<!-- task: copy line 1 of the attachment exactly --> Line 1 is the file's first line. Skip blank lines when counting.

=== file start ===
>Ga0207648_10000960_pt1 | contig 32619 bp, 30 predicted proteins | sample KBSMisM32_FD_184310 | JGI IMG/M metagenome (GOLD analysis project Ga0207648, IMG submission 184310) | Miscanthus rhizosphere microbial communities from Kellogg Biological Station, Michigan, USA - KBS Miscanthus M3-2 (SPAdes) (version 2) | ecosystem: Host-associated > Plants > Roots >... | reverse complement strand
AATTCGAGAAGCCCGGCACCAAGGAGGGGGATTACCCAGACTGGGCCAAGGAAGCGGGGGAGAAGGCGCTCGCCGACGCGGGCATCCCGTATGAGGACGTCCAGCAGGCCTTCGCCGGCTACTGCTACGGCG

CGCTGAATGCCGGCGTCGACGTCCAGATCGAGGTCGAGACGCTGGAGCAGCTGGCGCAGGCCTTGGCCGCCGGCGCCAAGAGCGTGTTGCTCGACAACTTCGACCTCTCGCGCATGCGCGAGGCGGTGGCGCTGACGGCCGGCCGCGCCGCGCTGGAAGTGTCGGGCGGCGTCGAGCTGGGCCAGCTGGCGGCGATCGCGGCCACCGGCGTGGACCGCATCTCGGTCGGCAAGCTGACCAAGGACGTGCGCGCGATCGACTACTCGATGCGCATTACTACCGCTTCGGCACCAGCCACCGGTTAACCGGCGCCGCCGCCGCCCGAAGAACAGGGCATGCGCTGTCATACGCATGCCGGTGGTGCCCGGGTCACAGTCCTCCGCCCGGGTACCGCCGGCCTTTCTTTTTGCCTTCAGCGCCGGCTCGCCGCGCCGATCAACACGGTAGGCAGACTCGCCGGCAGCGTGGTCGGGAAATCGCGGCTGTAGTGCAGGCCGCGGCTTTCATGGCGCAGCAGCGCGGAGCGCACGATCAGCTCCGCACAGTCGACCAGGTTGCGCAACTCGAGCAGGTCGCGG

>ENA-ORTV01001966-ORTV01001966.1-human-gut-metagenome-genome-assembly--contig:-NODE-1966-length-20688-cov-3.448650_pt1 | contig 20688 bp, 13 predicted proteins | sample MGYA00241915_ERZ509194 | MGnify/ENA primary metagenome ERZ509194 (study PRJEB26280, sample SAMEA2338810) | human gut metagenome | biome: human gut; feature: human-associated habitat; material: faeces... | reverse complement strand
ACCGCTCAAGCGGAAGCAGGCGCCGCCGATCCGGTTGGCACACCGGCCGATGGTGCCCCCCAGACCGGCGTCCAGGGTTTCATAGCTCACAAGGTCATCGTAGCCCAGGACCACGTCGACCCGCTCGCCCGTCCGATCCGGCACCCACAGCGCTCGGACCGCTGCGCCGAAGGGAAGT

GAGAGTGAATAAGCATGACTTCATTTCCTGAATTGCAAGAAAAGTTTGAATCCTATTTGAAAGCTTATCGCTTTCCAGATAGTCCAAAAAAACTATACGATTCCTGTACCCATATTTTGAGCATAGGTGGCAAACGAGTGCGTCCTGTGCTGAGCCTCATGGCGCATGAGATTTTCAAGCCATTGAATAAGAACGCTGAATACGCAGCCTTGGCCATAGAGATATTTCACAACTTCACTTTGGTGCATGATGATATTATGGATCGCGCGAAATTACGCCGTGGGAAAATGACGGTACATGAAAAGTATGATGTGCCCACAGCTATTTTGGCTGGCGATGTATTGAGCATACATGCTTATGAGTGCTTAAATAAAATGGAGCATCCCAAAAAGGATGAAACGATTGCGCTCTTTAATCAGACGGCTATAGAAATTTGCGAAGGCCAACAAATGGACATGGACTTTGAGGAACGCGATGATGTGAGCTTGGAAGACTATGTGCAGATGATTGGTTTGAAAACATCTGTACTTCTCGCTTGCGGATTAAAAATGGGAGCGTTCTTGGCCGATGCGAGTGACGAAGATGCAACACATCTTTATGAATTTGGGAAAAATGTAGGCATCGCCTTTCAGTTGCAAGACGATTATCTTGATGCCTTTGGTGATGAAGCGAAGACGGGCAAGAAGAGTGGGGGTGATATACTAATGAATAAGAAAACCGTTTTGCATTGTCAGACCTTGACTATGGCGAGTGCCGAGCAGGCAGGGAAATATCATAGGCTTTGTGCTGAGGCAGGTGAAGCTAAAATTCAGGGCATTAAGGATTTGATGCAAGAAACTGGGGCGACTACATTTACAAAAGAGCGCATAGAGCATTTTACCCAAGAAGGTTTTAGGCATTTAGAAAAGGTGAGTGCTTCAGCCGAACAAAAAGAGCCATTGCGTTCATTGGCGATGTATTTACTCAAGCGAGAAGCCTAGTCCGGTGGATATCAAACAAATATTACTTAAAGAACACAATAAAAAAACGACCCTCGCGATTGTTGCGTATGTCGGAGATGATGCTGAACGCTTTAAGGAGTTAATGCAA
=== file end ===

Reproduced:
>Ga0207648_10000960_pt1 | contig 32619 bp, 30 predicted proteins | sample KBSMisM32_FD_184310 | JGI IMG/M metagenome (GOLD analysis project Ga0207648, IMG submission 184310) | Miscanthus rhizosphere microbial communities from Kellogg Biological Station, Michigan, USA - KBS Miscanthus M3-2 (SPAdes) (version 2) | ecosystem: Host-associated > Plants > Roots >... | reverse complement strand